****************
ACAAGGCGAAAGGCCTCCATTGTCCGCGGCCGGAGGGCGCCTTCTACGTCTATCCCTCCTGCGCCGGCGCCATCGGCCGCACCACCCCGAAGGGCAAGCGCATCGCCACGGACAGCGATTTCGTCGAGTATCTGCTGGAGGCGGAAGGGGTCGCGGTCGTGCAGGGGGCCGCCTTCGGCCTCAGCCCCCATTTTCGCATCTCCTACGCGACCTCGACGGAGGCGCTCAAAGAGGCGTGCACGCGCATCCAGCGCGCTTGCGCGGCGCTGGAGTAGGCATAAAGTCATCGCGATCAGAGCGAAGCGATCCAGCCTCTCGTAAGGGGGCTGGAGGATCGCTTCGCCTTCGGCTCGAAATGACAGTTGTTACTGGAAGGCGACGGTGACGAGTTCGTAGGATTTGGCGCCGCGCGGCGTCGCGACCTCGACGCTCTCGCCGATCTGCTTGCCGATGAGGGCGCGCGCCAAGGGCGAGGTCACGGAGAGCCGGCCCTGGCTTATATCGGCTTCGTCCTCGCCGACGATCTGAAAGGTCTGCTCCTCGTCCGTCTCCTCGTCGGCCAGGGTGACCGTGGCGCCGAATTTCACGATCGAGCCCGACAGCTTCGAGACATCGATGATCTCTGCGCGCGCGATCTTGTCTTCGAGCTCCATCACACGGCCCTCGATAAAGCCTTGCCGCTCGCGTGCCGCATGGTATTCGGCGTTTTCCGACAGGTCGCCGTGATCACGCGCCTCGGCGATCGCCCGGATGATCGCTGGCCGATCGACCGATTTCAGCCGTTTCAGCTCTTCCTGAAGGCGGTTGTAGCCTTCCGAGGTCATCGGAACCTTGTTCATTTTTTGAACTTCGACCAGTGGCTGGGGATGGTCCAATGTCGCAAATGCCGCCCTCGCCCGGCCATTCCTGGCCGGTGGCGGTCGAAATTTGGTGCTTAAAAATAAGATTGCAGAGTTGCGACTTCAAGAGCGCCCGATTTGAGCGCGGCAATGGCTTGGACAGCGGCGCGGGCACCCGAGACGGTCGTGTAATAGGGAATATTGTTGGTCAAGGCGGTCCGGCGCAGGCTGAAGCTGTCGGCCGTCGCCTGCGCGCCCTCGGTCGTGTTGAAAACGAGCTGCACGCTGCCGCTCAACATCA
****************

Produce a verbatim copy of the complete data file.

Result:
ACAAGGCGAAAGGCCTCCATTGTCCGCGGCCGGAGGGCGCCTTCTACGTCTATCCCTCCTGCGCCGGCGCCATCGGCCGCACCACCCCGAAGGGCAAGCGCATCGCCACGGACAGCGATTTCGTCGAGTATCTGCTGGAGGCGGAAGGGGTCGCGGTCGTGCAGGGGGCCGCCTTCGGCCTCAGCCCCCATTTTCGCATCTCCTACGCGACCTCGACGGAGGCGCTCAAAGAGGCGTGCACGCGCATCCAGCGCGCTTGCGCGGCGCTGGAGTAGGCATAAAGTCATCGCGATCAGAGCGAAGCGATCCAGCCTCTCGTAAGGGGGCTGGAGGATCGCTTCGCCTTCGGCTCGAAATGACAGTTGTTACTGGAAGGCGACGGTGACGAGTTCGTAGGATTTGGCGCCGCGCGGCGTCGCGACCTCGACGCTCTCGCCGATCTGCTTGCCGATGAGGGCGCGCGCCAAGGGCGAGGTCACGGAGAGCCGGCCCTGGCTTATATCGGCTTCGTCCTCGCCGACGATCTGAAAGGTCTGCTCCTCGTCCGTCTCCTCGTCGGCCAGGGTGACCGTGGCGCCGAATTTCACGATCGAGCCCGACAGCTTCGAGACATCGATGATCTCTGCGCGCGCGATCTTGTCTTCGAGCTCCATCACACGGCCCTCGATAAAGCCTTGCCGCTCGCGTGCCGCATGGTATTCGGCGTTTTCCGACAGGTCGCCGTGATCACGCGCCTCGGCGATCGCCCGGATGATCGCTGGCCGATCGACCGATTTCAGCCGTTTCAGCTCTTCCTGAAGGCGGTTGTAGCCTTCCGAGGTCATCGGAACCTTGTTCATTTTTTGAACTTCGACCAGTGGCTGGGGATGGTCCAATGTCGCAAATGCCGCCCTCGCCCGGCCATTCCTGGCCGGTGGCGGTCGAAATTTGGTGCTTAAAAATAAGATTGCAGAGTTGCGACTTCAAGAGCGCCCGATTTGAGCGCGGCAATGGCTTGGACAGCGGCGCGGGCACCCGAGACGGTCGTGTAATAGGGAATATTGTTGGTCAAGGCGGTCCGGCGCAGGCTGAAGCTGTCGGCCGTCGCCTGCGCGCCCTCGGTCGTGTTGAAAACGAGCTGCACGCTGCCGCTCAACATCA